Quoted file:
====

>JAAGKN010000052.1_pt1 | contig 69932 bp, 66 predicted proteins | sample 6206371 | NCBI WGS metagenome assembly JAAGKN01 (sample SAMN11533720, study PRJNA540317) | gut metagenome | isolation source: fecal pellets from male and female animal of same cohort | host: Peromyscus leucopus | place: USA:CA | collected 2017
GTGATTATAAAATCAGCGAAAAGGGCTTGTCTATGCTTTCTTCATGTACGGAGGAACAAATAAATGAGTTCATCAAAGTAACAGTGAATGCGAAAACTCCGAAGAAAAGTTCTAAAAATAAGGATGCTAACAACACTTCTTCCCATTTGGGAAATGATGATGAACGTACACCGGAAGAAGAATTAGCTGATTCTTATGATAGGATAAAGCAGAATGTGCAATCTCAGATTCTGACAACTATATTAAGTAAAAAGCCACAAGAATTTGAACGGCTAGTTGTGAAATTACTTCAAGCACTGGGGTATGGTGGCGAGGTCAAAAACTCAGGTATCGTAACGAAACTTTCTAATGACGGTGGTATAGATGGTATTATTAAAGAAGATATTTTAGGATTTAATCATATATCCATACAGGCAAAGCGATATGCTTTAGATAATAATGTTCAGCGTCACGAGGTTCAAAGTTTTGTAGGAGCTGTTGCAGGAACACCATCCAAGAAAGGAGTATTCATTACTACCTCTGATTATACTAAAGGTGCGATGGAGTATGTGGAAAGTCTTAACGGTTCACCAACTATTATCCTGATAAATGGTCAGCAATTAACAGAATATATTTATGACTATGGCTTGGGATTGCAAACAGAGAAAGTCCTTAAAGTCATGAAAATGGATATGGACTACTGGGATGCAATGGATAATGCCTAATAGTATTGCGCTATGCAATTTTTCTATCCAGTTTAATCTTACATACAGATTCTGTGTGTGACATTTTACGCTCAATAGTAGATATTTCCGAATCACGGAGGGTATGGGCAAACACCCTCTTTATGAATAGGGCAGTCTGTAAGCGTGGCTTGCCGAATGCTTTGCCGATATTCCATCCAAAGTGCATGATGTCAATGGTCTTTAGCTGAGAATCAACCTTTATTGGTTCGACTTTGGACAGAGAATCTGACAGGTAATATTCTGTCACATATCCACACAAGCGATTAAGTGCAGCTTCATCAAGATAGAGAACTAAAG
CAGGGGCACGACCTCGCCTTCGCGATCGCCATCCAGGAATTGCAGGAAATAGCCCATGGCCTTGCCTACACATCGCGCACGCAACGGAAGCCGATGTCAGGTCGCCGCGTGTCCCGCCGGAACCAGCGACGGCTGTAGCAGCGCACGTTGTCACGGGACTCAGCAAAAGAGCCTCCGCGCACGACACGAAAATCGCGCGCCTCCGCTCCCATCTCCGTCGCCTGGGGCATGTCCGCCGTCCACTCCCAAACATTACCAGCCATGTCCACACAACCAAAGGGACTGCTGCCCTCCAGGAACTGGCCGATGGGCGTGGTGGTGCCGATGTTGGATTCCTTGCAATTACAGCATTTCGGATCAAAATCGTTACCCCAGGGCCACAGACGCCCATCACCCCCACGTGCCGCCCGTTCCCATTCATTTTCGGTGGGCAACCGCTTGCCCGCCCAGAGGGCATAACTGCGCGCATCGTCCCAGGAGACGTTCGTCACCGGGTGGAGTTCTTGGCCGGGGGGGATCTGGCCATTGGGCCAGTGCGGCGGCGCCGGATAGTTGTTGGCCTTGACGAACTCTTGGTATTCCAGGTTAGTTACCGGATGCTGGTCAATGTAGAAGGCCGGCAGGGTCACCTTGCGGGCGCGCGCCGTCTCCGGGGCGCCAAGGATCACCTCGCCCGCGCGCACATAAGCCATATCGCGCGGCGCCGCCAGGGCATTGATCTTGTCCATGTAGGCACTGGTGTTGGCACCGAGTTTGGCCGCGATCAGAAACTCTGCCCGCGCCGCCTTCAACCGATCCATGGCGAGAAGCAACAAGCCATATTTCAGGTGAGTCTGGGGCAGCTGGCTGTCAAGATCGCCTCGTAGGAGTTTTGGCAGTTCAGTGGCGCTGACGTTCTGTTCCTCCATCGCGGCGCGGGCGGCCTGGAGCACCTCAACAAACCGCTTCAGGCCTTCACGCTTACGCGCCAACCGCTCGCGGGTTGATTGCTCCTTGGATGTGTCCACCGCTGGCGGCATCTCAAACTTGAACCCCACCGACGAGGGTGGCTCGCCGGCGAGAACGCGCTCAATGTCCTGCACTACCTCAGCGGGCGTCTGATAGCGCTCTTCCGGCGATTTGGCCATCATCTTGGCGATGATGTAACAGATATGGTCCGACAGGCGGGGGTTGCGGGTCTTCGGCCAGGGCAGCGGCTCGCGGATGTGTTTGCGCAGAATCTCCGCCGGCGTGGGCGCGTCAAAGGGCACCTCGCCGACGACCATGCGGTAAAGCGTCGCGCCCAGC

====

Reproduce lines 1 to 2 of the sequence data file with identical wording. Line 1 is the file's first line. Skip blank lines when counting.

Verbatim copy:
>JAAGKN010000052.1_pt1 | contig 69932 bp, 66 predicted proteins | sample 6206371 | NCBI WGS metagenome assembly JAAGKN01 (sample SAMN11533720, study PRJNA540317) | gut metagenome | isolation source: fecal pellets from male and female animal of same cohort | host: Peromyscus leucopus | place: USA:CA | collected 2017
GTGATTATAAAATCAGCGAAAAGGGCTTGTCTATGCTTTCTTCATGTACGGAGGAACAAATAAATGAGTTCATCAAAGTAACAGTGAATGCGAAAACTCCGAAGAAAAGTTCTAAAAATAAGGATGCTAACAACACTTCTTCCCATTTGGGAAATGATGATGAACGTACACCGGAAGAAGAATTAGCTGATTCTTATGATAGGATAAAGCAGAATGTGCAATCTCAGATTCTGACAACTATATTAAGTAAAAAGCCACAAGAATTTGAACGGCTAGTTGTGAAATTACTTCAAGCACTGGGGTATGGTGGCGAGGTCAAAAACTCAGGTATCGTAACGAAACTTTCTAATGACGGTGGTATAGATGGTATTATTAAAGAAGATATTTTAGGATTTAATCATATATCCATACAGGCAAAGCGATATGCTTTAGATAATAATGTTCAGCGTCACGAGGTTCAAAGTTTTGTAGGAGCTGTTGCAGGAACACCATCCAAGAAAGGAGTATTCATTACTACCTCTGATTATACTAAAGGTGCGATGGAGTATGTGGAAAGTCTTAACGGTTCACCAACTATTATCCTGATAAATGGTCAGCAATTAACAGAATATATTTATGACTATGGCTTGGGATTGCAAACAGAGAAAGTCCTTAAAGTCATGAAAATGGATATGGACTACTGGGATGCAATGGATAATGCCTAATAGTATTGCGCTATGCAATTTTTCTATCCAGTTTAATCTTACATACAGATTCTGTGTGTGACATTTTACGCTCAATAGTAGATATTTCCGAATCACGGAGGGTATGGGCAAACACCCTCTTTATGAATAGGGCAGTCTGTAAGCGTGGCTTGCCGAATGCTTTGCCGATATTCCATCCAAAGTGCATGATGTCAATGGTCTTTAGCTGAGAATCAACCTTTATTGGTTCGACTTTGGACAGAGAATCTGACAGGTAATATTCTGTCACATATCCACACAAGCGATTAAGTGCAGCTTCATCAAGATAGAGAACTAAAG